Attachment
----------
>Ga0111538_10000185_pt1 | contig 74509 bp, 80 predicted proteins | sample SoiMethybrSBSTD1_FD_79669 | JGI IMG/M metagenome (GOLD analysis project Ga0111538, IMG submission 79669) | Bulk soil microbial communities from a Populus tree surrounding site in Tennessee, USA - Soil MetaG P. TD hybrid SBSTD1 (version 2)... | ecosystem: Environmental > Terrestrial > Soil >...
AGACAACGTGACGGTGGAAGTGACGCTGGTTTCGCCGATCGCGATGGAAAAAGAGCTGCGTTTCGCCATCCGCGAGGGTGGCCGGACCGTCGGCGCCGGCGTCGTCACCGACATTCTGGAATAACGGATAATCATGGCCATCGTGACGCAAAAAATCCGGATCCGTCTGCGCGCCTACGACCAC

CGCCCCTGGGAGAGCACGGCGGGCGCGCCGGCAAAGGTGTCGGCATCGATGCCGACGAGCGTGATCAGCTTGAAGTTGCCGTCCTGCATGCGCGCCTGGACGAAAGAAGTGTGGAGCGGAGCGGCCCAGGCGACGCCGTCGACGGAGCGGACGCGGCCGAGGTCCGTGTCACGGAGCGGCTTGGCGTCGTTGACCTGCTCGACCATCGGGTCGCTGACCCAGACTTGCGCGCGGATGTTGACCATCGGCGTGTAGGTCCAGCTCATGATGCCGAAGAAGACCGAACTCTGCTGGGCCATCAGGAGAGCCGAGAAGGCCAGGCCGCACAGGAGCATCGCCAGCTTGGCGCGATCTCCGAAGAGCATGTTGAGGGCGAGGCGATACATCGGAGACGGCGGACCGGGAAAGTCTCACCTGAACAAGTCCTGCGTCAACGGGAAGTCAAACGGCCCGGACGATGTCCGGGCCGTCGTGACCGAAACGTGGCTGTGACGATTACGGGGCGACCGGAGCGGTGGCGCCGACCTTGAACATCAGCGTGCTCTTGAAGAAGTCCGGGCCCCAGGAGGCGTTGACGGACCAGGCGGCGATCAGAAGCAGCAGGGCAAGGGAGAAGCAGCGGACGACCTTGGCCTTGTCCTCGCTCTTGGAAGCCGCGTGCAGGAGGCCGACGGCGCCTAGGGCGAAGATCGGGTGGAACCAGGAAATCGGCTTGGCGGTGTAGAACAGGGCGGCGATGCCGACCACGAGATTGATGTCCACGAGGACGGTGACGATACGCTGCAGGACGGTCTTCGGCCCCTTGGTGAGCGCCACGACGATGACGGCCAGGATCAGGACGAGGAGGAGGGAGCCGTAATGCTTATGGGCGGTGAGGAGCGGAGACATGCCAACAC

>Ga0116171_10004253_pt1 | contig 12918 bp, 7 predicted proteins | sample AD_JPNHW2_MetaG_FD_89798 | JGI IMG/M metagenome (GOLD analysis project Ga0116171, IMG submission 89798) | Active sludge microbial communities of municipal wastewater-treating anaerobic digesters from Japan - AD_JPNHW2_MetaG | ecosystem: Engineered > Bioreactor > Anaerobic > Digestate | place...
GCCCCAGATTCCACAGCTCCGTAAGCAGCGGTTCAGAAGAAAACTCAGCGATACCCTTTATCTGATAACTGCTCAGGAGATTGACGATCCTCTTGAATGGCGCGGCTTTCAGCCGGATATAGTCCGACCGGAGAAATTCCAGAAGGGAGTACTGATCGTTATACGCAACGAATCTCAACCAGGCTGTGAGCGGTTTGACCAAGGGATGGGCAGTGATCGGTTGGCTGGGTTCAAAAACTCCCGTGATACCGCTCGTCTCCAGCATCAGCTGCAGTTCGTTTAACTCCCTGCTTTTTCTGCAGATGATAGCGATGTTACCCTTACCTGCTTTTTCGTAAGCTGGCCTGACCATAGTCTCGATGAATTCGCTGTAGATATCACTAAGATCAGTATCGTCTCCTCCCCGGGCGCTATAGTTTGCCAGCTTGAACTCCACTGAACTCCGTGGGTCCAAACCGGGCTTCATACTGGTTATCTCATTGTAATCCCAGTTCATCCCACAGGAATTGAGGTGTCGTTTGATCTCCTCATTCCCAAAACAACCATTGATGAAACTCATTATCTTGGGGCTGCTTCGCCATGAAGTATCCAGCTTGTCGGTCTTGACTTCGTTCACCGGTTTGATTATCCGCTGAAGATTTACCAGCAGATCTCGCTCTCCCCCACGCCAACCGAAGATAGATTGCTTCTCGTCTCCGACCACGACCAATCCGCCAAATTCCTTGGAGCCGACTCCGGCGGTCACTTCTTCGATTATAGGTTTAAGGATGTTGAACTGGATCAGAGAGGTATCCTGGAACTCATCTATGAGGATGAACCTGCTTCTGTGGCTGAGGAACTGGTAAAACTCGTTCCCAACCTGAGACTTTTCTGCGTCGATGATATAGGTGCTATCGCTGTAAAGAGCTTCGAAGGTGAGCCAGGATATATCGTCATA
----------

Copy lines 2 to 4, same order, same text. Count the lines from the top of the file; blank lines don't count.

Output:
AGACAACGTGACGGTGGAAGTGACGCTGGTTTCGCCGATCGCGATGGAAAAAGAGCTGCGTTTCGCCATCCGCGAGGGTGGCCGGACCGTCGGCGCCGGCGTCGTCACCGACATTCTGGAATAACGGATAATCATGGCCATCGTGACGCAAAAAATCCGGATCCGTCTGCGCGCCTACGACCAC

CGCCCCTGGGAGAGCACGGCGGGCGCGCCGGCAAAGGTGTCGGCATCGATGCCGACGAGCGTGATCAGCTTGAAGTTGCCGTCCTGCATGCGCGCCTGGACGAAAGAAGTGTGGAGCGGAGCGGCCCAGGCGACGCCGTCGACGGAGCGGACGCGGCCGAGGTCCGTGTCACGGAGCGGCTTGGCGTCGTTGACCTGCTCGACCATCGGGTCGCTGACCCAGACTTGCGCGCGGATGTTGACCATCGGCGTGTAGGTCCAGCTCATGATGCCGAAGAAGACCGAACTCTGCTGGGCCATCAGGAGAGCCGAGAAGGCCAGGCCGCACAGGAGCATCGCCAGCTTGGCGCGATCTCCGAAGAGCATGTTGAGGGCGAGGCGATACATCGGAGACGGCGGACCGGGAAAGTCTCACCTGAACAAGTCCTGCGTCAACGGGAAGTCAAACGGCCCGGACGATGTCCGGGCCGTCGTGACCGAAACGTGGCTGTGACGATTACGGGGCGACCGGAGCGGTGGCGCCGACCTTGAACATCAGCGTGCTCTTGAAGAAGTCCGGGCCCCAGGAGGCGTTGACGGACCAGGCGGCGATCAGAAGCAGCAGGGCAAGGGAGAAGCAGCGGACGACCTTGGCCTTGTCCTCGCTCTTGGAAGCCGCGTGCAGGAGGCCGACGGCGCCTAGGGCGAAGATCGGGTGGAACCAGGAAATCGGCTTGGCGGTGTAGAACAGGGCGGCGATGCCGACCACGAGATTGATGTCCACGAGGACGGTGACGATACGCTGCAGGACGGTCTTCGGCCCCTTGGTGAGCGCCACGACGATGACGGCCAGGATCAGGACGAGGAGGAGGGAGCCGTAATGCTTATGGGCGGTGAGGAGCGGAGACATGCCAACAC

>Ga0116171_10004253_pt1 | contig 12918 bp, 7 predicted proteins | sample AD_JPNHW2_MetaG_FD_89798 | JGI IMG/M metagenome (GOLD analysis project Ga0116171, IMG submission 89798) | Active sludge microbial communities of municipal wastewater-treating anaerobic digesters from Japan - AD_JPNHW2_MetaG | ecosystem: Engineered > Bioreactor > Anaerobic > Digestate | place...